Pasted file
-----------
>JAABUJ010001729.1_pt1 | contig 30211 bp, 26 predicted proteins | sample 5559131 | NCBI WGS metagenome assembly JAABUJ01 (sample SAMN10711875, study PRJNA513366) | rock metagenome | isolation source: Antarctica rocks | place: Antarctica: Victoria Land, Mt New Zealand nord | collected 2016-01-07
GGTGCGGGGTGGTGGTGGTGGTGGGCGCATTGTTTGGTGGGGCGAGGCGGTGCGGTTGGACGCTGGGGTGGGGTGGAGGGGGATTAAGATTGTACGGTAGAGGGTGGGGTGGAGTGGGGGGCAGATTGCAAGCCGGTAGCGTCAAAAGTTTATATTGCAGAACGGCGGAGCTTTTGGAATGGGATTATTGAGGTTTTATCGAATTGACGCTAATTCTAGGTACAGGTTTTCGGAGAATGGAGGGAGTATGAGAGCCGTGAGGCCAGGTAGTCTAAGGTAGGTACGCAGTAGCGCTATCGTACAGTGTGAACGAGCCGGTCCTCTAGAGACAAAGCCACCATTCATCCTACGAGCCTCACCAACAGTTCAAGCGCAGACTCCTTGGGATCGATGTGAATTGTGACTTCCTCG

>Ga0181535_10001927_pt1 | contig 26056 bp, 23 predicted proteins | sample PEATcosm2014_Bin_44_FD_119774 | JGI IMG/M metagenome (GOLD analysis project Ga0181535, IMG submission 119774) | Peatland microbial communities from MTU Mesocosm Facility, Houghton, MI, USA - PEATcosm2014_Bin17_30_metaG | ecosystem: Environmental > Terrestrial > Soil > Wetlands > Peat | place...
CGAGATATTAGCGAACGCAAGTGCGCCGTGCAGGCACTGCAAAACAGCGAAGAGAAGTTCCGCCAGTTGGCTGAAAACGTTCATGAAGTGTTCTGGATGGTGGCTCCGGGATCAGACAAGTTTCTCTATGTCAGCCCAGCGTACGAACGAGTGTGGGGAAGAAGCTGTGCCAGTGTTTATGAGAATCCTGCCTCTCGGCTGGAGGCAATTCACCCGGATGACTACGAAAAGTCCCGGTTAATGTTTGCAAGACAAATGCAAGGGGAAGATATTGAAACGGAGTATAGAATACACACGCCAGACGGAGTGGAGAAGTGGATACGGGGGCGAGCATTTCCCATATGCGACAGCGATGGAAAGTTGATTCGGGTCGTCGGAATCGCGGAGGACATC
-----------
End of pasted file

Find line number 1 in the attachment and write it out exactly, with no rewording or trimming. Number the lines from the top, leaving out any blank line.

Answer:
>JAABUJ010001729.1_pt1 | contig 30211 bp, 26 predicted proteins | sample 5559131 | NCBI WGS metagenome assembly JAABUJ01 (sample SAMN10711875, study PRJNA513366) | rock metagenome | isolation source: Antarctica rocks | place: Antarctica: Victoria Land, Mt New Zealand nord | collected 2016-01-07